Journal of Insect Behavior

, Volume 26, Issue 4, pp 453–465 | Cite as

A Device to Study the Behavioral Responses of Zooplankton to Food Quality and Quantity

  • T. Bukovinszky
  • N. R. Helmsing
  • R. A. Grau
  • E. S. Bakker
  • T. M. Bezemer
  • M. Vos
  • H. Uittenhout
  • A. M. Verschoor
Article

Abstract

In order to explore the behavioral mechanisms underlying aggregation of foragers on local resource patches, it is necessary to manipulate the location, quality and quantity of food patches. This requires careful control over the conditions in the foraging arena, which may be a challenging task in the case of aquatic resource-consumer systems, like that of freshwater zooplankton feeding on suspended algal cells. We present an experimental tool designed to aid behavioral ecologists in exploring the consequences of resource characteristics for zooplankton aggregation behavior and movement decisions under conditions where the boundaries and characteristics (quantity and quality) of food patches can be standardized. The aggregation behavior of Daphnia magna and D. galeata x hyalina was tested in relation to i) the presence or absence of food or ii) food quality, where algae of high or low nutrient (phosphorus) content were offered in distinct patches. Individuals of both Daphnia species chose tubes containing food patches and D. galeata x hyalina also showed a preference towards food patches of high nutrient content. We discuss how the described equipment complements other behavioral approaches providing a useful tool to understand animal foraging decisions in environments with heterogeneous resource distributions.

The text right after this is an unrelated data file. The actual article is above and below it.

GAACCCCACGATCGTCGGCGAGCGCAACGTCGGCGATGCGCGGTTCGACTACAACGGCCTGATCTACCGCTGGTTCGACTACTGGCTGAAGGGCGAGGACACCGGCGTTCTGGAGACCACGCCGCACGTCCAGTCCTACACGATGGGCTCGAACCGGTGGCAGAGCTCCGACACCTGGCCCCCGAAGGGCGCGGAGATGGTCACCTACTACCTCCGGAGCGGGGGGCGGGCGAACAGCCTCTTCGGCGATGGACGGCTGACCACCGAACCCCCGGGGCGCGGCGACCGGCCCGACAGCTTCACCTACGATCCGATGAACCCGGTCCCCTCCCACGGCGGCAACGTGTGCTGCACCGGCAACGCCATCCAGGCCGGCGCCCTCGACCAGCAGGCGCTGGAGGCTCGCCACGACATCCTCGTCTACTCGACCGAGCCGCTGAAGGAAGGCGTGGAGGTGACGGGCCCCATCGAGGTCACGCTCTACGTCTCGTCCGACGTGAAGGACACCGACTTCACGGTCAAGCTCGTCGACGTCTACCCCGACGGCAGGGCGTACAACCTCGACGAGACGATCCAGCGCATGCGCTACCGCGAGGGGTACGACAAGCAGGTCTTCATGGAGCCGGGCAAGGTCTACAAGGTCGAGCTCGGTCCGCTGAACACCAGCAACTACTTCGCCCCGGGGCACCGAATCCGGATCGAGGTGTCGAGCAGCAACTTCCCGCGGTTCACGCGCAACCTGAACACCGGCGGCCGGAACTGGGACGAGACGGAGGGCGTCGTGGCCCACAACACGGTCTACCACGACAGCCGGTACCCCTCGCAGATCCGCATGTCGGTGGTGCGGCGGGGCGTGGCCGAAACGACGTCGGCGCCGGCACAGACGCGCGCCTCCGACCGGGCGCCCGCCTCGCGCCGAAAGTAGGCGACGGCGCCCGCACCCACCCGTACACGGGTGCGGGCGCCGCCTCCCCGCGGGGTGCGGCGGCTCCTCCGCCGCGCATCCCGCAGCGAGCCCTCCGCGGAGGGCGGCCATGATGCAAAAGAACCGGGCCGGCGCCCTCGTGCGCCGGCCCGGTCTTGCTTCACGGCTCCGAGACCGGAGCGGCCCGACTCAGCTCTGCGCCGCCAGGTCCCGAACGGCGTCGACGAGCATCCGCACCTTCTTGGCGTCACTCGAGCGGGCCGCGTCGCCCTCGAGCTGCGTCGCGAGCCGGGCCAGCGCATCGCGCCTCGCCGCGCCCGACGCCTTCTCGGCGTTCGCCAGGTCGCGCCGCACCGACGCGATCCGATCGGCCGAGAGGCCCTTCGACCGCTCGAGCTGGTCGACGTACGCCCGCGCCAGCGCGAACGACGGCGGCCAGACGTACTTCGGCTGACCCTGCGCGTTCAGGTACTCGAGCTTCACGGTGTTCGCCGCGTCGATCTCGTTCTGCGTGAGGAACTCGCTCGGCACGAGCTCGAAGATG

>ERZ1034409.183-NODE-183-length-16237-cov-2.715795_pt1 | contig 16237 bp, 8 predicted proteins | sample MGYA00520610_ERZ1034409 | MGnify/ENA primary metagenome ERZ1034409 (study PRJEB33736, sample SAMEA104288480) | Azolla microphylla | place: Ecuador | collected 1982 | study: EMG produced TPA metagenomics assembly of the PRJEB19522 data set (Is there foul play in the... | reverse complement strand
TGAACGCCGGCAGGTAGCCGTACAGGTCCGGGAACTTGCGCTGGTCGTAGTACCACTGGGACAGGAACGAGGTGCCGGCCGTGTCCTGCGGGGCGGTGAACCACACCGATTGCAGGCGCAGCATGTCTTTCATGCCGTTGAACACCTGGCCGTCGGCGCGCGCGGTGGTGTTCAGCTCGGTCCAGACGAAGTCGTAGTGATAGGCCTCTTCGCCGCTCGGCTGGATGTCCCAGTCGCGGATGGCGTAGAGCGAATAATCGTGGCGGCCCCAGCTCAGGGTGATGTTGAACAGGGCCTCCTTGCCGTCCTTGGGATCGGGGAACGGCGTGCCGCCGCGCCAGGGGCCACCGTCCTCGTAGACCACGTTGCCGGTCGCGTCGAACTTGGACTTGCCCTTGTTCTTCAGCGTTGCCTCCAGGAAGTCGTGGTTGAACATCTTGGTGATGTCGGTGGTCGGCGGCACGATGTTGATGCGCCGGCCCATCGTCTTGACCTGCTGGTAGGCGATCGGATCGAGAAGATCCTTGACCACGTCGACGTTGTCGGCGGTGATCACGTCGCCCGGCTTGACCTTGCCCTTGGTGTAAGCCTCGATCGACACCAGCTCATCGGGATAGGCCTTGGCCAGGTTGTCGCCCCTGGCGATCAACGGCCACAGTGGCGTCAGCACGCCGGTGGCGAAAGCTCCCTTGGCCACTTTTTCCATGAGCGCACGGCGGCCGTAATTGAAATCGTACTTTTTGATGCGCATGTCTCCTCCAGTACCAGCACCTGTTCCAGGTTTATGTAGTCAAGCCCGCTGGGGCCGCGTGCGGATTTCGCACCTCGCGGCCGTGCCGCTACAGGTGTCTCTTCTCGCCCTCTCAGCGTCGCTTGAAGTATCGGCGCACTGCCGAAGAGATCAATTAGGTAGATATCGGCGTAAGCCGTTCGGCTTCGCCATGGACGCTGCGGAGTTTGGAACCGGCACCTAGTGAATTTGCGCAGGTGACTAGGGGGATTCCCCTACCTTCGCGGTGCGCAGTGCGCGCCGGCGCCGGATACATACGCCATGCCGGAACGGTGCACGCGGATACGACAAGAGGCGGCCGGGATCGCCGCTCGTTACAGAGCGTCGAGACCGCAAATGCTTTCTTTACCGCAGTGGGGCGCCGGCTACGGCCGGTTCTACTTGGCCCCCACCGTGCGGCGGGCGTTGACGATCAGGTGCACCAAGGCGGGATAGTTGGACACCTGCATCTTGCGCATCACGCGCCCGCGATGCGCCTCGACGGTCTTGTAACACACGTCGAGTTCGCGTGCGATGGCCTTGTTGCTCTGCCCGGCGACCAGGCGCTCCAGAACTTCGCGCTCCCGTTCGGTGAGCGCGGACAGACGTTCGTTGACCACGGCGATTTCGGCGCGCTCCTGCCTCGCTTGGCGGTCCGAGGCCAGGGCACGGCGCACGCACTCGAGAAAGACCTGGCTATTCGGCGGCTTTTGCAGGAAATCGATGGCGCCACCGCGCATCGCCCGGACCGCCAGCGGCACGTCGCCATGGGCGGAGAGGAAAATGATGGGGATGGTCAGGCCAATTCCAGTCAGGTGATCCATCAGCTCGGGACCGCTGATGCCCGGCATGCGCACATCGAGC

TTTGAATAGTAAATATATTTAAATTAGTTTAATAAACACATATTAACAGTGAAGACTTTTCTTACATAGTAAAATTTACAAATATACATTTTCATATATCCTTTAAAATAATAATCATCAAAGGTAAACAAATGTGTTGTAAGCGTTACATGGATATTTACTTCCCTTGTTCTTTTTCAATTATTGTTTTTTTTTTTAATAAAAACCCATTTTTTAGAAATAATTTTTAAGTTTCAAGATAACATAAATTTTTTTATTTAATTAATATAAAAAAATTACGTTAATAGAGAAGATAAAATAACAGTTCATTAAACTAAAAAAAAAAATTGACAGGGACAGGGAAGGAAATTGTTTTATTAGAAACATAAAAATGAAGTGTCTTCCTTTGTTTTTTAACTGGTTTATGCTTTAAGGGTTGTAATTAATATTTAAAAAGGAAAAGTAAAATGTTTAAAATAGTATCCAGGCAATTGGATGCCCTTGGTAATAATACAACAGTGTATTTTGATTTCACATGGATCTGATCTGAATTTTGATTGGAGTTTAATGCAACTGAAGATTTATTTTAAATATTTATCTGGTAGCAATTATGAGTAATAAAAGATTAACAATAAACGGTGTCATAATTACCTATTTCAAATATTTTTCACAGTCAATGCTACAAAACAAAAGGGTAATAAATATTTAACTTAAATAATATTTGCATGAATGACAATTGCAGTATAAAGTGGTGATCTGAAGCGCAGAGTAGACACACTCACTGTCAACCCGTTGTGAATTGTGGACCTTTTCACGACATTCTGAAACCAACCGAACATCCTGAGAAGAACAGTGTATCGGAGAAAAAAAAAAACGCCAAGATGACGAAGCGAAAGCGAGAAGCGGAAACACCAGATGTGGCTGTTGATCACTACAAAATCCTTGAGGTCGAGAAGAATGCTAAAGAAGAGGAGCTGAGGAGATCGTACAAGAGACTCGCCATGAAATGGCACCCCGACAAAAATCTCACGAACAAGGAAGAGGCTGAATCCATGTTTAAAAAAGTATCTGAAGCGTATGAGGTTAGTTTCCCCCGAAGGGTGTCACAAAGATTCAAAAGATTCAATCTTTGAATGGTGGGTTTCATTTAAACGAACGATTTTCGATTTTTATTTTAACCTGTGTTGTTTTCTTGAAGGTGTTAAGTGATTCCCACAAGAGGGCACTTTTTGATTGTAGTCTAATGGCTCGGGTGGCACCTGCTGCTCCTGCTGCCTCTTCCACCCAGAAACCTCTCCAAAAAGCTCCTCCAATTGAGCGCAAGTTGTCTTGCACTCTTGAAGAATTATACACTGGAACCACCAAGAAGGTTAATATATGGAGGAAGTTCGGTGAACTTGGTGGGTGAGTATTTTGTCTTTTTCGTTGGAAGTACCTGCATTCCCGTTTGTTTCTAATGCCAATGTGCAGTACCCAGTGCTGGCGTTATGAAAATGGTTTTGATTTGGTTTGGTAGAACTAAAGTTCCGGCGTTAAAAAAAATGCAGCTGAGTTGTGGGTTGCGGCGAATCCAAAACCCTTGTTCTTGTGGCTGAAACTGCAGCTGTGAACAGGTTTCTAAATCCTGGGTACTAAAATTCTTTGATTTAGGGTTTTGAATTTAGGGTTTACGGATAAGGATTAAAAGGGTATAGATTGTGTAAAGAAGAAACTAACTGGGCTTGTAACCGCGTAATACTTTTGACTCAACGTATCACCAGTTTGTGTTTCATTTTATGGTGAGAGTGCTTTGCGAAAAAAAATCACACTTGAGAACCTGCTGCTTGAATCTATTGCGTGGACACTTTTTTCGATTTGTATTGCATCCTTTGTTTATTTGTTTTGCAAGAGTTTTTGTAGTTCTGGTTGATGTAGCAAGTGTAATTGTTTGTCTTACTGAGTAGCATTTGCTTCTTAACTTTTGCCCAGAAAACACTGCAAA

Keywords

Foraging behavior behavioral choice food preference Daphnia flow-through vessel 

Notes

Acknowledgements

The authors are grateful for the constructive comments of two anonymous reviewers. This is Publication 5371 of the Netherlands Institute of Ecology (NIOO-KNAW).

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Copyright information

© Springer Science+Business Media New York 2012

Authors and Affiliations

  • T. Bukovinszky
    • 1
    • 2
    • 5
  • N. R. Helmsing
    • 1
  • R. A. Grau
    • 1
  • E. S. Bakker
    • 1
  • T. M. Bezemer
    • 2
  • M. Vos
    • 4
  • H. Uittenhout
    • 1
  • A. M. Verschoor
    • 1
    • 3
  1. 1.Department of Aquatic EcologyNetherlands Institute of Ecology (NIOO-KNAW)WageningenThe Netherlands
  2. 2.Department of Terrestrial EcologyNetherlands Institute of Ecology (NIOO-KNAW)WageningenThe Netherlands
  3. 3.Ingrepro b.v.BorculoThe Netherlands
  4. 4.Institute of Biochemistry and BiologyUniversity of PotsdamPotsdamGermany
  5. 5.Resource Ecology GroupWageningen UniversityWageningenThe Netherlands

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